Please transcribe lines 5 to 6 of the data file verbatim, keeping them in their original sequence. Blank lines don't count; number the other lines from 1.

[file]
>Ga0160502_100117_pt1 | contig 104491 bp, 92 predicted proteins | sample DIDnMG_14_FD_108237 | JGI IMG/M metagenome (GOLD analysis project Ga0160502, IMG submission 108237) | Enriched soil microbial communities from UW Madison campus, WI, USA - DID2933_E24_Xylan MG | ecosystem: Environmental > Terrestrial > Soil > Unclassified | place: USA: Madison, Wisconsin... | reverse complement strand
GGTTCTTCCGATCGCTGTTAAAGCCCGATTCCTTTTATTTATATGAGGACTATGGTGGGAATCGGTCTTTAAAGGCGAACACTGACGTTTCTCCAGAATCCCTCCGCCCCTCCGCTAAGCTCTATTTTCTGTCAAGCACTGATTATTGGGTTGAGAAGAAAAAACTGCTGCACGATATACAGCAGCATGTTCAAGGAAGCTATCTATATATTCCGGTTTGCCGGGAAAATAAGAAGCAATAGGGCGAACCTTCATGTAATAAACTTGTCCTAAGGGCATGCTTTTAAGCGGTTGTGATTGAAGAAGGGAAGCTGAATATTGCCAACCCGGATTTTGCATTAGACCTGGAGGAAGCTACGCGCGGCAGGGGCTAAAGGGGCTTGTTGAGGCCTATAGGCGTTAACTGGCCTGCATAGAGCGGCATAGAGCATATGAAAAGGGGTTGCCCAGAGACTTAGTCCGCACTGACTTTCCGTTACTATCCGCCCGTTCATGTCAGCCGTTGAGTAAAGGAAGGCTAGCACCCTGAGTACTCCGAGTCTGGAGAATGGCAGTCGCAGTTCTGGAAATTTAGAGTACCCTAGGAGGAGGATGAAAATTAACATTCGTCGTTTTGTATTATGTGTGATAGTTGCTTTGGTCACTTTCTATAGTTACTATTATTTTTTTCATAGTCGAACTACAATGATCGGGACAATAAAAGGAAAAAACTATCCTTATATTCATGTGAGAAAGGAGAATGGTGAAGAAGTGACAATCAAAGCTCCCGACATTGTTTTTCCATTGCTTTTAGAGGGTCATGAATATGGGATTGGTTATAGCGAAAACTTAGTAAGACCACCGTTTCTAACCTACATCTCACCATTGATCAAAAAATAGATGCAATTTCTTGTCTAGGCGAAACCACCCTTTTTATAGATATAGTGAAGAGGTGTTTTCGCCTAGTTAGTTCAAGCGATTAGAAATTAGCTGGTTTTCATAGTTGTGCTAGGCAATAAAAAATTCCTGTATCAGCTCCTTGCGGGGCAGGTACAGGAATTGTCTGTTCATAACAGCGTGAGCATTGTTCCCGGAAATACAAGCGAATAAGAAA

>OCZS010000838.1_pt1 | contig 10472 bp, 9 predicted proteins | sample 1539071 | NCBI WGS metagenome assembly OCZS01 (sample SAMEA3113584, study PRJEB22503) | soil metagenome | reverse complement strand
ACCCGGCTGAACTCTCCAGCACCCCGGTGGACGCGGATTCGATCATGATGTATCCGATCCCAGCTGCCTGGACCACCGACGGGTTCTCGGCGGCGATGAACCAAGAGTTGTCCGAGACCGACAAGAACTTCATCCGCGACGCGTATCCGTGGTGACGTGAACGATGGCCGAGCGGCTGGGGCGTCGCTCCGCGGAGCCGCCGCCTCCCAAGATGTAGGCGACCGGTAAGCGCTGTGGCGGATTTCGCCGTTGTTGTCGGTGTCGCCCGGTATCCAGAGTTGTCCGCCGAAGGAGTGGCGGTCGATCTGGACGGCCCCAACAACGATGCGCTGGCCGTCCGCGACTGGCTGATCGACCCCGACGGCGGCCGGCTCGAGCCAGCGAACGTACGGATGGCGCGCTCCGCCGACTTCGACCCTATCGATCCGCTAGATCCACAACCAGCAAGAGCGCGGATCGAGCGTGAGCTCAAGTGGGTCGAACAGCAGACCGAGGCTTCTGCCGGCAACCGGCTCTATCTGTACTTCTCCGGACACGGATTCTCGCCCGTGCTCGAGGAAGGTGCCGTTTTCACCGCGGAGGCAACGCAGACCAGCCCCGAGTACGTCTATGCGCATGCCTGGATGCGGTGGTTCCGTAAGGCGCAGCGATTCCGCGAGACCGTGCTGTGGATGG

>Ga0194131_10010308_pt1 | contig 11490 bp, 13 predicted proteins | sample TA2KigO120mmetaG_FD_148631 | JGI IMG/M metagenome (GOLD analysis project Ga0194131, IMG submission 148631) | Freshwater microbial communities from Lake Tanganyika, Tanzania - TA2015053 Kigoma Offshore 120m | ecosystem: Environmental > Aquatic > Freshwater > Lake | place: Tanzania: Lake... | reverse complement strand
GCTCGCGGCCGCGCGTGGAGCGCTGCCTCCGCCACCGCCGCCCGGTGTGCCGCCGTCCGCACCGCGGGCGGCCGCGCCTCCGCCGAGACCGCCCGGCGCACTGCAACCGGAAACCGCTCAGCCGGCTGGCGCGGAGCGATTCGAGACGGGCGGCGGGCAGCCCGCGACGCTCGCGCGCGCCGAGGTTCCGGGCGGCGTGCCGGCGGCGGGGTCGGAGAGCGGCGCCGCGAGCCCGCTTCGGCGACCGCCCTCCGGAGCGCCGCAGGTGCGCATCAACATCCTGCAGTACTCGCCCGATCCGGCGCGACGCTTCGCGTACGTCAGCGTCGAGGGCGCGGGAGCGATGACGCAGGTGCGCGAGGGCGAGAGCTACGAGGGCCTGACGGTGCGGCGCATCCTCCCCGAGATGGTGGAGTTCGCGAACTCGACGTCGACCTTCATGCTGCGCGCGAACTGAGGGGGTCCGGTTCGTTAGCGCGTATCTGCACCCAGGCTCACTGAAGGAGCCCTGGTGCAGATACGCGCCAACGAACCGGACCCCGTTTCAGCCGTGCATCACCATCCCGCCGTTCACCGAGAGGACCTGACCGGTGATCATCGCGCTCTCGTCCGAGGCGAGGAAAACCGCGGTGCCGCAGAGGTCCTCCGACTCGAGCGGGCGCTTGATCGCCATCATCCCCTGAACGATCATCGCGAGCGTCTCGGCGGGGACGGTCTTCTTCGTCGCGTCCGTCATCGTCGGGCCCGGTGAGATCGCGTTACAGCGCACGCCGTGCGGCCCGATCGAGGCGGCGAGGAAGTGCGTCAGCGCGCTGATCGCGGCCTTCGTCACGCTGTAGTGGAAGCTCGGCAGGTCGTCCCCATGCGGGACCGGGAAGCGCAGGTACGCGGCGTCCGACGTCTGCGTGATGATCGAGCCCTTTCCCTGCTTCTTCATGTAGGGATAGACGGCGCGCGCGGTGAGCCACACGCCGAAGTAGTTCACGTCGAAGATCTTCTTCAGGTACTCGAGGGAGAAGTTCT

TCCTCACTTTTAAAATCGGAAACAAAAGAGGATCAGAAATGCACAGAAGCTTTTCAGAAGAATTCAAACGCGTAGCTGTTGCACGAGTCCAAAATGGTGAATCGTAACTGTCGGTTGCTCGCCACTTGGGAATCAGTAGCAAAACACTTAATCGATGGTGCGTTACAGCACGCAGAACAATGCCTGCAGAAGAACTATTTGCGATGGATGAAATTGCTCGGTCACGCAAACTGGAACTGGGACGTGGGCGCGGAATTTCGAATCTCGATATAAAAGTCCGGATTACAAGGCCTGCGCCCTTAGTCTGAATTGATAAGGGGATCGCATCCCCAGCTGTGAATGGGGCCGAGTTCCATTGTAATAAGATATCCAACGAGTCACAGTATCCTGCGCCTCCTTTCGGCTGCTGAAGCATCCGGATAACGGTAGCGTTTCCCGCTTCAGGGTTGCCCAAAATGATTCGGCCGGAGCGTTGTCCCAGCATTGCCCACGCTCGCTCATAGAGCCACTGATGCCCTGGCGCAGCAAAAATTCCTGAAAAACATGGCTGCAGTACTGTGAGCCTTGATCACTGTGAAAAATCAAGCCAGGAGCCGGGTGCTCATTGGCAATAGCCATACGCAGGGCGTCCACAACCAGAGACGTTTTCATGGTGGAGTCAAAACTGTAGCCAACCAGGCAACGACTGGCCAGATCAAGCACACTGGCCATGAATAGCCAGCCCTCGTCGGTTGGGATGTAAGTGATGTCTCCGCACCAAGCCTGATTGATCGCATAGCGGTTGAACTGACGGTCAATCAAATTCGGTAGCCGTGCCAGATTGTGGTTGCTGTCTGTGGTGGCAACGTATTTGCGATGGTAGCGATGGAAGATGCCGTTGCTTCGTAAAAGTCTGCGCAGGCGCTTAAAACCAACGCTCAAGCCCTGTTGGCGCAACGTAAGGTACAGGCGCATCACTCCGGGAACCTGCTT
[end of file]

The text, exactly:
>Ga0194131_10010308_pt1 | contig 11490 bp, 13 predicted proteins | sample TA2KigO120mmetaG_FD_148631 | JGI IMG/M metagenome (GOLD analysis project Ga0194131, IMG submission 148631) | Freshwater microbial communities from Lake Tanganyika, Tanzania - TA2015053 Kigoma Offshore 120m | ecosystem: Environmental > Aquatic > Freshwater > Lake | place: Tanzania: Lake... | reverse complement strand
GCTCGCGGCCGCGCGTGGAGCGCTGCCTCCGCCACCGCCGCCCGGTGTGCCGCCGTCCGCACCGCGGGCGGCCGCGCCTCCGCCGAGACCGCCCGGCGCACTGCAACCGGAAACCGCTCAGCCGGCTGGCGCGGAGCGATTCGAGACGGGCGGCGGGCAGCCCGCGACGCTCGCGCGCGCCGAGGTTCCGGGCGGCGTGCCGGCGGCGGGGTCGGAGAGCGGCGCCGCGAGCCCGCTTCGGCGACCGCCCTCCGGAGCGCCGCAGGTGCGCATCAACATCCTGCAGTACTCGCCCGATCCGGCGCGACGCTTCGCGTACGTCAGCGTCGAGGGCGCGGGAGCGATGACGCAGGTGCGCGAGGGCGAGAGCTACGAGGGCCTGACGGTGCGGCGCATCCTCCCCGAGATGGTGGAGTTCGCGAACTCGACGTCGACCTTCATGCTGCGCGCGAACTGAGGGGGTCCGGTTCGTTAGCGCGTATCTGCACCCAGGCTCACTGAAGGAGCCCTGGTGCAGATACGCGCCAACGAACCGGACCCCGTTTCAGCCGTGCATCACCATCCCGCCGTTCACCGAGAGGACCTGACCGGTGATCATCGCGCTCTCGTCCGAGGCGAGGAAAACCGCGGTGCCGCAGAGGTCCTCCGACTCGAGCGGGCGCTTGATCGCCATCATCCCCTGAACGATCATCGCGAGCGTCTCGGCGGGGACGGTCTTCTTCGTCGCGTCCGTCATCGTCGGGCCCGGTGAGATCGCGTTACAGCGCACGCCGTGCGGCCCGATCGAGGCGGCGAGGAAGTGCGTCAGCGCGCTGATCGCGGCCTTCGTCACGCTGTAGTGGAAGCTCGGCAGGTCGTCCCCATGCGGGACCGGGAAGCGCAGGTACGCGGCGTCCGACGTCTGCGTGATGATCGAGCCCTTTCCCTGCTTCTTCATGTAGGGATAGACGGCGCGCGCGGTGAGCCACACGCCGAAGTAGTTCACGTCGAAGATCTTCTTCAGGTACTCGAGGGAGAAGTTCT